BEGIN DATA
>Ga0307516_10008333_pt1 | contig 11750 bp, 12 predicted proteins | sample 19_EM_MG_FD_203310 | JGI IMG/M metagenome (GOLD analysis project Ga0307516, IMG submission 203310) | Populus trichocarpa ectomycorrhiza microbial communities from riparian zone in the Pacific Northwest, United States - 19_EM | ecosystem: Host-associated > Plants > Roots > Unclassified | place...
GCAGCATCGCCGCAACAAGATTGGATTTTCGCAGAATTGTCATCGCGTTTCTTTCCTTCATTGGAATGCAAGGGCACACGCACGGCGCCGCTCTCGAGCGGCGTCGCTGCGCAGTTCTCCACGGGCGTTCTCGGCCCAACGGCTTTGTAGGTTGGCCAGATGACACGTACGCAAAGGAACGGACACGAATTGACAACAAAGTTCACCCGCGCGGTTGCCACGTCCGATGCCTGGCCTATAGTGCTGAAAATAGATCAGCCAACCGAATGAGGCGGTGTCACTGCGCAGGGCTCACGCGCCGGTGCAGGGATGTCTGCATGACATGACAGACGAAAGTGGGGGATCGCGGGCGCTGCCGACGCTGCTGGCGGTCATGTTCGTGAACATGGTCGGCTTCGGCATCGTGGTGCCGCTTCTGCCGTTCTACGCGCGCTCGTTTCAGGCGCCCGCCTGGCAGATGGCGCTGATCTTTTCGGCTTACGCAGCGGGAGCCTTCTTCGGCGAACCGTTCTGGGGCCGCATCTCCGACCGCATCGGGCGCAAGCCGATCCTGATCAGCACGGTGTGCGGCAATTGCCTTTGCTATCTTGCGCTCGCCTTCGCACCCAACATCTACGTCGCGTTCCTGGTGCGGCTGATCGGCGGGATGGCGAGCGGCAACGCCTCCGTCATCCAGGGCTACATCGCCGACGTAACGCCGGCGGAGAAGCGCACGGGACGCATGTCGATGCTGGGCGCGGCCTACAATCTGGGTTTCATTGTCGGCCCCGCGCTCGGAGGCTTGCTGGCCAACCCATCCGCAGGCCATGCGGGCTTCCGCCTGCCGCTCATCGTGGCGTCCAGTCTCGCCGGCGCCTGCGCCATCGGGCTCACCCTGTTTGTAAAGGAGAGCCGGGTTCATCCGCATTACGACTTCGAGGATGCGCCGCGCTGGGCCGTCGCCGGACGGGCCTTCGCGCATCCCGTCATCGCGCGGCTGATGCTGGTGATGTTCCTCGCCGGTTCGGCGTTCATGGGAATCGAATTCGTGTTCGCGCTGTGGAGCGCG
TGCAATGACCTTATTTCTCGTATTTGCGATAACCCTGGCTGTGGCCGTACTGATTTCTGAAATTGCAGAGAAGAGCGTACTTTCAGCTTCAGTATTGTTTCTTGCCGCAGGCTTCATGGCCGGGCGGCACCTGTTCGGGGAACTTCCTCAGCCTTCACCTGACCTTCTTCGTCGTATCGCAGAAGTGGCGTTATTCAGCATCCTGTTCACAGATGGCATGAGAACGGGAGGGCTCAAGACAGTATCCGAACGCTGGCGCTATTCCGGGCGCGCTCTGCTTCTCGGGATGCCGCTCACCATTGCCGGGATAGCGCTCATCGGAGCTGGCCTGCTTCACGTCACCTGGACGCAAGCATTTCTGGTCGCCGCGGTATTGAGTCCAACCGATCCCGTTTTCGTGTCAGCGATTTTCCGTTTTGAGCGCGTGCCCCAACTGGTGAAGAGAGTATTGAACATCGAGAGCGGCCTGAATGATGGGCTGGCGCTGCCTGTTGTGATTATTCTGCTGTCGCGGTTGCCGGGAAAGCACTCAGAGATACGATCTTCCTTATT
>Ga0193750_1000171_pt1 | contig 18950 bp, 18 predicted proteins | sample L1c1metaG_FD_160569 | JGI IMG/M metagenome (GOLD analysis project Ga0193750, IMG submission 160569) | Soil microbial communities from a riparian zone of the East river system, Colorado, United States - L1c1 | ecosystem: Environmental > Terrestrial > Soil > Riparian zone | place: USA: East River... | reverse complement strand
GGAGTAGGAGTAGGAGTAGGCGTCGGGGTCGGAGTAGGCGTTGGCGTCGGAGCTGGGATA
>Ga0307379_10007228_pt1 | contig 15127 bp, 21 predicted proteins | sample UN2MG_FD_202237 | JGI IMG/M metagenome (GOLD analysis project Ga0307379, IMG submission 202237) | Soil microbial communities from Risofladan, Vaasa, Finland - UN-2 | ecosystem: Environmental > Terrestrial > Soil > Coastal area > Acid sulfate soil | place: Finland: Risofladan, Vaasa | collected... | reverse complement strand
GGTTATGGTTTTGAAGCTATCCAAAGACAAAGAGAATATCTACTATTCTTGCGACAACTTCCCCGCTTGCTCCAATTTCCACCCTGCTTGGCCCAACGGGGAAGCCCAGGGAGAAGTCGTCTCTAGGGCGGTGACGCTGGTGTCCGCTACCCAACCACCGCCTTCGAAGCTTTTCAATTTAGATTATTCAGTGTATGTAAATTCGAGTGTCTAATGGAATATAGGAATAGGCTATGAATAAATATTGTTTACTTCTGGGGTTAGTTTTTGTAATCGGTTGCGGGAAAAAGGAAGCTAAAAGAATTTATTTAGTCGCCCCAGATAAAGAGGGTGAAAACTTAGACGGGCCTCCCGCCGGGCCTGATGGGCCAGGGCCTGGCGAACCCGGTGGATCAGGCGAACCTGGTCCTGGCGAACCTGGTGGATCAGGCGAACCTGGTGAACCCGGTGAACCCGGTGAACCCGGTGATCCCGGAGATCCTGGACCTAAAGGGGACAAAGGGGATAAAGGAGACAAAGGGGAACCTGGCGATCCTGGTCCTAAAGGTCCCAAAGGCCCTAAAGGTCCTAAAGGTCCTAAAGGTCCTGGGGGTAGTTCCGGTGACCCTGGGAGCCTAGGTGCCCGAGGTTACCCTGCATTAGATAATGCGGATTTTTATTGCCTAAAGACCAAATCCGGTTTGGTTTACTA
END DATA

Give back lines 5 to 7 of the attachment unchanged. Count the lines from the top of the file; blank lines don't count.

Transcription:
GGAGTAGGAGTAGGAGTAGGCGTCGGGGTCGGAGTAGGCGTTGGCGTCGGAGCTGGGATA
>Ga0307379_10007228_pt1 | contig 15127 bp, 21 predicted proteins | sample UN2MG_FD_202237 | JGI IMG/M metagenome (GOLD analysis project Ga0307379, IMG submission 202237) | Soil microbial communities from Risofladan, Vaasa, Finland - UN-2 | ecosystem: Environmental > Terrestrial > Soil > Coastal area > Acid sulfate soil | place: Finland: Risofladan, Vaasa | collected... | reverse complement strand
GGTTATGGTTTTGAAGCTATCCAAAGACAAAGAGAATATCTACTATTCTTGCGACAACTTCCCCGCTTGCTCCAATTTCCACCCTGCTTGGCCCAACGGGGAAGCCCAGGGAGAAGTCGTCTCTAGGGCGGTGACGCTGGTGTCCGCTACCCAACCACCGCCTTCGAAGCTTTTCAATTTAGATTATTCAGTGTATGTAAATTCGAGTGTCTAATGGAATATAGGAATAGGCTATGAATAAATATTGTTTACTTCTGGGGTTAGTTTTTGTAATCGGTTGCGGGAAAAAGGAAGCTAAAAGAATTTATTTAGTCGCCCCAGATAAAGAGGGTGAAAACTTAGACGGGCCTCCCGCCGGGCCTGATGGGCCAGGGCCTGGCGAACCCGGTGGATCAGGCGAACCTGGTCCTGGCGAACCTGGTGGATCAGGCGAACCTGGTGAACCCGGTGAACCCGGTGAACCCGGTGATCCCGGAGATCCTGGACCTAAAGGGGACAAAGGGGATAAAGGAGACAAAGGGGAACCTGGCGATCCTGGTCCTAAAGGTCCCAAAGGCCCTAAAGGTCCTAAAGGTCCTAAAGGTCCTGGGGGTAGTTCCGGTGACCCTGGGAGCCTAGGTGCCCGAGGTTACCCTGCATTAGATAATGCGGATTTTTATTGCCTAAAGACCAAATCCGGTTTGGTTTACTA